|From the Hair Archives|
Now, shampoo as we know it, didn't exist until the 30's. While some shampoos began to hit the market in the early 1900's, they caused alkaline reactions, leaving a gray film on hair. Dr. John Breck invented the first PH-balanced shampoo, and the companies ad campaign, featuring Breck Girls, lasted well into the late 70's.
|Olga Armstrong, the first Breck Girl|
|Cleo De Merode|
If you want a great example of someone trying this method out, The Gibson Girl's Guide to Glamor has a very interesting post on the matter.
So what do I do? As an adult, I found that my hair did much better only being washed every second or third day (often depending on factors like how dry the weather is, where I am in my muenstral cycle, and stress). While hair experts often disagree about how often is too often, many say that we wash our hair too often now, stripping it of it's natural oils at a rate that encourages the body to overproduce oil to catch up.
|Via. Rapunzel's Delight|
More recently, I became interested in Castile soap and switched to Dr. Bronner's Magic Soap, available at health food stores, and now at Target. The label is truly amusing...it contains everything from recipe ideas to scripture references, and reads like a 19th Century cure-all peddler's schtick. However, I have to say, the stuff works. I have switched to diluted forms of it for hand soap and cleaning, too. Direct from the bottle it is very strong, and will leave your hair stripped and tangled...I strongly discourage using it that way!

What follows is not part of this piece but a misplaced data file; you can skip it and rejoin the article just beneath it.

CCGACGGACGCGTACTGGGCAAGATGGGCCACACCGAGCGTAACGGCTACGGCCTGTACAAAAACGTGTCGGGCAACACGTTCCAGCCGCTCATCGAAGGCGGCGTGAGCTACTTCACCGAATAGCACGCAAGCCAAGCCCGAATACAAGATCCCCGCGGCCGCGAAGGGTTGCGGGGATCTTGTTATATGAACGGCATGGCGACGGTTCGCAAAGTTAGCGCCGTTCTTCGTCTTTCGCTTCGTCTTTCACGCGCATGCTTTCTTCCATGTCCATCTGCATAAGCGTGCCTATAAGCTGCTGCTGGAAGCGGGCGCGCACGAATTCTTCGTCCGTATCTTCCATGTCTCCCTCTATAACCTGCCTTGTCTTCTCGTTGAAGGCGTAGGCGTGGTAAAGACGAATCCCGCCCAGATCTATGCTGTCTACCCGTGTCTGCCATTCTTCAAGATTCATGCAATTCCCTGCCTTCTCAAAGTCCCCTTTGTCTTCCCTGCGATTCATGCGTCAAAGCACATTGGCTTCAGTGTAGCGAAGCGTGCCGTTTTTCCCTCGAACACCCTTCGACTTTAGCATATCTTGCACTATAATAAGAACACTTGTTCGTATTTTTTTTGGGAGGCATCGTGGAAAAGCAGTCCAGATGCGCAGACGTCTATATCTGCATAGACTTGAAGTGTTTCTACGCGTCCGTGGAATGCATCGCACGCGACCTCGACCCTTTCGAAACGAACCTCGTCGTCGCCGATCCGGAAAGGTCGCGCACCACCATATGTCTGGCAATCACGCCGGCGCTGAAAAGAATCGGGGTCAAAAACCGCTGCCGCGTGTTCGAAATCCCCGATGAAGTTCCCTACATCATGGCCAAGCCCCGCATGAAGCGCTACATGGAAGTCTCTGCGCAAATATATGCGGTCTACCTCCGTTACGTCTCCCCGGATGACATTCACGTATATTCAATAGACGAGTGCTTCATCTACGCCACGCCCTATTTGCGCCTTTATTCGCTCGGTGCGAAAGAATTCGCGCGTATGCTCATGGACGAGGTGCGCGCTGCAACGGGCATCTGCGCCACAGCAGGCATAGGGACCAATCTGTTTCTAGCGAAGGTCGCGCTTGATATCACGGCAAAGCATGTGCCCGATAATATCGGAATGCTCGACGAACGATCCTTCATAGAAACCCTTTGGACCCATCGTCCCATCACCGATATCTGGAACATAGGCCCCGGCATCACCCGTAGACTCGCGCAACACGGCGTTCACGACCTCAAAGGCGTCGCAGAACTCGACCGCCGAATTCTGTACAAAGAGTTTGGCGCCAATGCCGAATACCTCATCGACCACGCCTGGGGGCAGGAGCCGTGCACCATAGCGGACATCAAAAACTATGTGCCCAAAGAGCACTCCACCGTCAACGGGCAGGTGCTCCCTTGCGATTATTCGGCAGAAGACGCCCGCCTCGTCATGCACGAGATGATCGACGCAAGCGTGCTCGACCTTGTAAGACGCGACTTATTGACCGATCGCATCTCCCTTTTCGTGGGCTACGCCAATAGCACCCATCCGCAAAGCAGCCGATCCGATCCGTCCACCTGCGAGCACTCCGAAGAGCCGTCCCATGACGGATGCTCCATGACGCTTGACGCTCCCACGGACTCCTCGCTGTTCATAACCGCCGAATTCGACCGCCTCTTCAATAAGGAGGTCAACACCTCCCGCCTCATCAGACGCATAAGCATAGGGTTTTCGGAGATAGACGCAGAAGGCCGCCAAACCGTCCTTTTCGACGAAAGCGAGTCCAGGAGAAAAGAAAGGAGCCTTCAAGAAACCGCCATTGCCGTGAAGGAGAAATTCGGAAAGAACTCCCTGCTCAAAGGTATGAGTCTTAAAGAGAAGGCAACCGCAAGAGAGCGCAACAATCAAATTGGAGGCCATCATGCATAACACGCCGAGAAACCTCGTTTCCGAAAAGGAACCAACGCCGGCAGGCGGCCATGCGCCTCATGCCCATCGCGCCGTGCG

My Shampoo Recipe
3T-4T Dr. Bronner's Soap (whatever scent you prefer...eucalyptus can help with dandruff, though)
A few drops of Essential Oils
1T Extra Virgin Olive Oil
Add to bottom of a large empty shampoo bottle. Fill almost to top with filtered water. Shake every time before use...this will leave a lot of foam on top that will make it easy to lather.
I use a rinse after that is Rosemary tea, and about a quarter cup of apple cider vinegar. Since the Castile soap is gentle, but not PH balanced, it makes up for that. The Rosemary is because I have dark hair, and am prone to a bit of an itchy scalp in winter. For other suggestions, go to my second link from Musings of a Kitchen Witch above.
Even though my hair is currently very short, I also brush it regularly. I find that it's more important to stimulate my scalp then anything else...and my hair is much healthier with more body. Like the Victorians, get a good brush and clean it often! Also, if you try this, expect to need less product...a lot of our modern hair products are designed to make up for removing our body's natural oils.
|The Amazing Seven Sutherland Sisters!|
What about those days when I don't have time to wash, or I'm almost to a shampoo and my hair is looking nasty?
Corn Starch Dry Shampoo
1 cup Corn Starch
Essential oils to scent the hair, or dry herbs (will scent it much more slowly...I like mint)
Mix together and store in a small container in the bathroom. To use, take about a tablespoon of the cornstarch, and rub it all over your scalp. Don't worry about ends so much...just where it looks greasy. Then brush, brush, brush. It takes about 5 min to not look like a ghost. You will be surprised at how full your hair feels (this is also a great thing to do before trying some of those old hairstyles).
So there you go! This is what works for me, personally. If you have something you do and love, please share it in the comments!